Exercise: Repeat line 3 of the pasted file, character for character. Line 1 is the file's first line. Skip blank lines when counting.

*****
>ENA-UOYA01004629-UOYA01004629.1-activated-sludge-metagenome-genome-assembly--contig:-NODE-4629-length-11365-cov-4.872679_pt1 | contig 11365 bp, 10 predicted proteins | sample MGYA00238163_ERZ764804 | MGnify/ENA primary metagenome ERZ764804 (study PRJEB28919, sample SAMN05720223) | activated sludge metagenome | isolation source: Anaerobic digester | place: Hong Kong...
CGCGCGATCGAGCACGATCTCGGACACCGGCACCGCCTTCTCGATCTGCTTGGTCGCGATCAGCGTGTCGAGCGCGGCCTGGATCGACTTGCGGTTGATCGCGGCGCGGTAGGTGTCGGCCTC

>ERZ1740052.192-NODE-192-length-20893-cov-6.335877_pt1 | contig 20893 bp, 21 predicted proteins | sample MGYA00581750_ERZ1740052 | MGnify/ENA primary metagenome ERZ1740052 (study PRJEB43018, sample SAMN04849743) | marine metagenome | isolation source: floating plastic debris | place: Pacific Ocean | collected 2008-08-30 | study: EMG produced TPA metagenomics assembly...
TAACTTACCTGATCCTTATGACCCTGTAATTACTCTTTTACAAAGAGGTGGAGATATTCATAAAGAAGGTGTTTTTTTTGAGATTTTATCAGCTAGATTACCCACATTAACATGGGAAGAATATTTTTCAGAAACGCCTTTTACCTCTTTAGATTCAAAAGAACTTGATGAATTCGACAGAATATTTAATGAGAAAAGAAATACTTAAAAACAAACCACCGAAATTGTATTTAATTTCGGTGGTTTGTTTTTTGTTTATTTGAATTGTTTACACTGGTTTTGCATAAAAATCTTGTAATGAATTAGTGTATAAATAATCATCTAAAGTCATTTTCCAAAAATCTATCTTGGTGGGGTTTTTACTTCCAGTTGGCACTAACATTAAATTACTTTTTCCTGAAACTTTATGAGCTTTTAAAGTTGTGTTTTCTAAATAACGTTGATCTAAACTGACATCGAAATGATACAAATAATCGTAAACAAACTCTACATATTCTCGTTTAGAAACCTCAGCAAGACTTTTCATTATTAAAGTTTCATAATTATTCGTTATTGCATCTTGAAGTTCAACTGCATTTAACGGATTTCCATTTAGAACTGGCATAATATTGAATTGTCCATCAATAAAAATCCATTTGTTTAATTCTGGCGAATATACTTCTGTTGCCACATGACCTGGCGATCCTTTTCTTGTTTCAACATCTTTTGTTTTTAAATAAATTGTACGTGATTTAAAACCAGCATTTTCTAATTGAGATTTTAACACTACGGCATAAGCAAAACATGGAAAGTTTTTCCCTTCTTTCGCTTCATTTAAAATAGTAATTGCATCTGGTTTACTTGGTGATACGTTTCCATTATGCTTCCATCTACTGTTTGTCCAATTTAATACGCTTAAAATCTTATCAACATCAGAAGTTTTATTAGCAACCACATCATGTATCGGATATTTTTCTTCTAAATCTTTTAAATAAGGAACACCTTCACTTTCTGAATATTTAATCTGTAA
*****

>ERZ1740052.192-NODE-192-length-20893-cov-6.335877_pt1 | contig 20893 bp, 21 predicted proteins | sample MGYA00581750_ERZ1740052 | MGnify/ENA primary metagenome ERZ1740052 (study PRJEB43018, sample SAMN04849743) | marine metagenome | isolation source: floating plastic debris | place: Pacific Ocean | collected 2008-08-30 | study: EMG produced TPA metagenomics assembly...